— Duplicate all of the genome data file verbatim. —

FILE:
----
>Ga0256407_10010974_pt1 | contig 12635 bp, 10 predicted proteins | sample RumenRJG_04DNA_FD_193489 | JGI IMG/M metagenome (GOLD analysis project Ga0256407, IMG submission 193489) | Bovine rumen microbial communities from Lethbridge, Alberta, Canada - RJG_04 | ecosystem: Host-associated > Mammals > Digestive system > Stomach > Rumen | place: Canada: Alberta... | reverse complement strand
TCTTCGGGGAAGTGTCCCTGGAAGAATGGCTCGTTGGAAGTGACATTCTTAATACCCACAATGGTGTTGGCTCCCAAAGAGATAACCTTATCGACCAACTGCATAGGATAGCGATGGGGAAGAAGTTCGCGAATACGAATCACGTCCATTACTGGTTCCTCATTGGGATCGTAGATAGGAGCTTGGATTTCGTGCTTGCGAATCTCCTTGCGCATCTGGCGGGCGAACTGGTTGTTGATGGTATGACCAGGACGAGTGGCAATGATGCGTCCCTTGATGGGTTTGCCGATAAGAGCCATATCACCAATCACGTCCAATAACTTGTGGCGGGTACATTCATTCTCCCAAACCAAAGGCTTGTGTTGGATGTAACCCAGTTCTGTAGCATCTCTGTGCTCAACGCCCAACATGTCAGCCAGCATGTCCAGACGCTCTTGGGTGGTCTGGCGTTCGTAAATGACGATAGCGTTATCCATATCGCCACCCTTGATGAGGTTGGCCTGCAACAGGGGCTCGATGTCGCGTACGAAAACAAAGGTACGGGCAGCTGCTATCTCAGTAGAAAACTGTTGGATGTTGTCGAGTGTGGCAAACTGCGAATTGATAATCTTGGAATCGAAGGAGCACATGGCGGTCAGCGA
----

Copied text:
>Ga0256407_10010974_pt1 | contig 12635 bp, 10 predicted proteins | sample RumenRJG_04DNA_FD_193489 | JGI IMG/M metagenome (GOLD analysis project Ga0256407, IMG submission 193489) | Bovine rumen microbial communities from Lethbridge, Alberta, Canada - RJG_04 | ecosystem: Host-associated > Mammals > Digestive system > Stomach > Rumen | place: Canada: Alberta... | reverse complement strand
TCTTCGGGGAAGTGTCCCTGGAAGAATGGCTCGTTGGAAGTGACATTCTTAATACCCACAATGGTGTTGGCTCCCAAAGAGATAACCTTATCGACCAACTGCATAGGATAGCGATGGGGAAGAAGTTCGCGAATACGAATCACGTCCATTACTGGTTCCTCATTGGGATCGTAGATAGGAGCTTGGATTTCGTGCTTGCGAATCTCCTTGCGCATCTGGCGGGCGAACTGGTTGTTGATGGTATGACCAGGACGAGTGGCAATGATGCGTCCCTTGATGGGTTTGCCGATAAGAGCCATATCACCAATCACGTCCAATAACTTGTGGCGGGTACATTCATTCTCCCAAACCAAAGGCTTGTGTTGGATGTAACCCAGTTCTGTAGCATCTCTGTGCTCAACGCCCAACATGTCAGCCAGCATGTCCAGACGCTCTTGGGTGGTCTGGCGTTCGTAAATGACGATAGCGTTATCCATATCGCCACCCTTGATGAGGTTGGCCTGCAACAGGGGCTCGATGTCGCGTACGAAAACAAAGGTACGGGCAGCTGCTATCTCAGTAGAAAACTGTTGGATGTTGTCGAGTGTGGCAAACTGCGAATTGATAATCTTGGAATCGAAGGAGCACATGGCGGTCAGCGA